• Sun. Mar 7th, 2021

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Reid and Hewett defend men's wheelchair title


British duo Gordon Reid and Alfie Hewett equal the domestic record set by brothers Laurence and Reginald Doherty, who won 10 Grand Slam doubles titles, all at Wimbledon, between 1897 and 1906 with Australian Open glory in the men’s wheelchair event

Last Updated: 16/02/21 6:15am

Gordon Reid and Alfie Hewett claimed more Grand Slam glory at the Australian Open

Gordon Reid and Alfie Hewett claimed a British record-equalling 10th Grand Slam doubles title as a team when they successfully defended their men’s wheelchair title in Melbourne.

The top seeds beat French pair Stephane Houdet and Nicolas Peifer 7-5 7-6 (7-3) to also extend to five their winning streak of victories in available Grand Slams.

Hewett said: “To win back to back is an awesome feeling, especially with the situation at the moment, not knowing how many opportunities we’re going to have to compete this year.”

Reid and Hewett equalled the domestic record set by brothers Laurence and Reginald Doherty, who won 10 Grand Slam doubles titles, all at Wimbledon, between 1897 and 1906.

Reid added: “Obviously it’s been an amazing ride – when we started playing with each other Alfie was just a young kid coming up, finishing school, and I was number one in world doubles at the time.

“It was a bit of a gamble to be honest, at that stage, obviously one I’m happy that I took, and it’s paying off nicely for us now.”

Andy Lapthorne and American partner Dylan Wagner lost their quad wheelchair doubles final to top-seeded Australians Dylan Alcott and Heath Davidson 6-2 3-6 10-7.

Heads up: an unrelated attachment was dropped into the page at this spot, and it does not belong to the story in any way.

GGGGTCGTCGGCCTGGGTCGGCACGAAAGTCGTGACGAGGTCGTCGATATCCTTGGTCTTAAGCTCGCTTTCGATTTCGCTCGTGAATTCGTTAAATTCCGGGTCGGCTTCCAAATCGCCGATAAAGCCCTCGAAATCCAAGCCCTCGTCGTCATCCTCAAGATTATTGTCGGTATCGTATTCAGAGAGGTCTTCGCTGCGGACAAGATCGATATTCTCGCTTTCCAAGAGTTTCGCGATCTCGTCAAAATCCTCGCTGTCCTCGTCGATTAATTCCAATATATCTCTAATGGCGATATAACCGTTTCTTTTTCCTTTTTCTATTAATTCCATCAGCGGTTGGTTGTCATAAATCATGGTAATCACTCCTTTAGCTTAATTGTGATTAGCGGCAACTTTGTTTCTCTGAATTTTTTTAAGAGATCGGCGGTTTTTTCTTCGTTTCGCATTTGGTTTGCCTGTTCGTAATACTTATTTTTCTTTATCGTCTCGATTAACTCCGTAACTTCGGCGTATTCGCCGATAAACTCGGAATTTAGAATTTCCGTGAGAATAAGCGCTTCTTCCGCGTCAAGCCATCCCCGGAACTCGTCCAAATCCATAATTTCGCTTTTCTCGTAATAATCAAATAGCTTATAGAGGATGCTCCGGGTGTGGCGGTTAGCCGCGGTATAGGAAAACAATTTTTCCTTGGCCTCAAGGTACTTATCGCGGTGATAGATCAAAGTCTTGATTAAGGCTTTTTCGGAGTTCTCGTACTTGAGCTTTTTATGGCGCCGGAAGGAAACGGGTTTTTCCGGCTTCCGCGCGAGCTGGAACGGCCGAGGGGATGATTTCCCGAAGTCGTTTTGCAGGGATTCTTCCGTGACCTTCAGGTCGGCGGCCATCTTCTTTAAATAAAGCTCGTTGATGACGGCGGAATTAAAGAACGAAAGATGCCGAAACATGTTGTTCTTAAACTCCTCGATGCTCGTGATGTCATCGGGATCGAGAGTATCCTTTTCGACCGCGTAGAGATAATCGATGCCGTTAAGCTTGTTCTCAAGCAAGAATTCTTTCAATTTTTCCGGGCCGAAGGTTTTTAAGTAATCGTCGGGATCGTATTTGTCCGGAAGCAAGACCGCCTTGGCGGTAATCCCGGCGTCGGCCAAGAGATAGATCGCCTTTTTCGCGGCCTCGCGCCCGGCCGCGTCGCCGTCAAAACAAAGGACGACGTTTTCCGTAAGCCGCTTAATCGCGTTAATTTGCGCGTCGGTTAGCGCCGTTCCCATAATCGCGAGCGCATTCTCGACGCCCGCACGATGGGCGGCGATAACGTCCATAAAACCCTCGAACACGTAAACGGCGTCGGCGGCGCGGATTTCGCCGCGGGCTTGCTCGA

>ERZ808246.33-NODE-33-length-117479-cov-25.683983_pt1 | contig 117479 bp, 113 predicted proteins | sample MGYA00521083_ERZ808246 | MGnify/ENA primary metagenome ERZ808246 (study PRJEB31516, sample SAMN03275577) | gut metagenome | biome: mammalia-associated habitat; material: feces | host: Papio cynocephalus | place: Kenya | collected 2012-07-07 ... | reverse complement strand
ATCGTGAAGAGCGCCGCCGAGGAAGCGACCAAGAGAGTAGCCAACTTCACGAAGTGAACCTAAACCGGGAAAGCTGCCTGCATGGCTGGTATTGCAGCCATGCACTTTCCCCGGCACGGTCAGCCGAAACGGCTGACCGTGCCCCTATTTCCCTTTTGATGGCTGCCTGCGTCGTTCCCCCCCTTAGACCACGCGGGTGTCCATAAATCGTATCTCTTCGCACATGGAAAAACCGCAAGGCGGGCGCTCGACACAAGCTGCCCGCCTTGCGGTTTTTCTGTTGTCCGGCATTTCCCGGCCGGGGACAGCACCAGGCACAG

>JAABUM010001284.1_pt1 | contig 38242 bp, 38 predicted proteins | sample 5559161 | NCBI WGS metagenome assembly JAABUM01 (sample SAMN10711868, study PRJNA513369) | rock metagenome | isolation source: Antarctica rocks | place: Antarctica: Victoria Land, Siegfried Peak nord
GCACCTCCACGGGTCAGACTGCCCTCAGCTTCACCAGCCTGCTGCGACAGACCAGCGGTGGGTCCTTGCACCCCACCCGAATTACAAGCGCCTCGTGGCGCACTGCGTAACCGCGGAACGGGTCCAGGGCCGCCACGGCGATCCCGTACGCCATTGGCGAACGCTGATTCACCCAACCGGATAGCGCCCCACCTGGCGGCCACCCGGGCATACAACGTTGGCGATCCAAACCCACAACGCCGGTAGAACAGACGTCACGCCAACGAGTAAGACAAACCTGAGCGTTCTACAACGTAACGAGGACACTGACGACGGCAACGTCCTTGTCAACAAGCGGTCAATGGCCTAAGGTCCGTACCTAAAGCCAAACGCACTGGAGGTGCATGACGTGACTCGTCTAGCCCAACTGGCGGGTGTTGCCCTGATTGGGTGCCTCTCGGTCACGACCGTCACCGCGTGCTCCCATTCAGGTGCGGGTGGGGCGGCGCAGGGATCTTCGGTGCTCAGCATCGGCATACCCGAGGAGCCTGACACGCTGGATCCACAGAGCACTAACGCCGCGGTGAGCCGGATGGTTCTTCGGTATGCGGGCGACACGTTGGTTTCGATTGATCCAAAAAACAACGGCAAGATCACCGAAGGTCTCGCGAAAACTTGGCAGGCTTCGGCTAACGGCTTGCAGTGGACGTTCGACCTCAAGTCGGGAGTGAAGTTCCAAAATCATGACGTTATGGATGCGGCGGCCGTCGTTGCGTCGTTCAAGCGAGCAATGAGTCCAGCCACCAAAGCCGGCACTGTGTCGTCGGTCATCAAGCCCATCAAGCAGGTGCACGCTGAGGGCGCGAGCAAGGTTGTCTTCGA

Reid and Hewett pose with the championship trophy after winning the men's wheelchair doubles title

Reid and Hewett pose with the championship trophy after winning the men’s wheelchair doubles title

Lapthorne returned last month after announcing, having lost two French Open finals in October, that he was taking time away from the game in order to focus on his mental health.

He said: “It was difficult, I’m not going to lie, especially in that 10-point tie-breaker when all of a sudden the pressure comes and the anxiety and all those feelings I had back at Roland Garros.

“But I’m battling away, and I’m trying my best each day to work on myself and work on my mind and it’s small steps, and it was nice just to be back out there.”

Lucy Shuker and South African partner Kgothatso Montjane lost their women’s wheelchair doubles final to Dutch top seeds Diede de Groot and Aniek van Koot 6-4 6-1.

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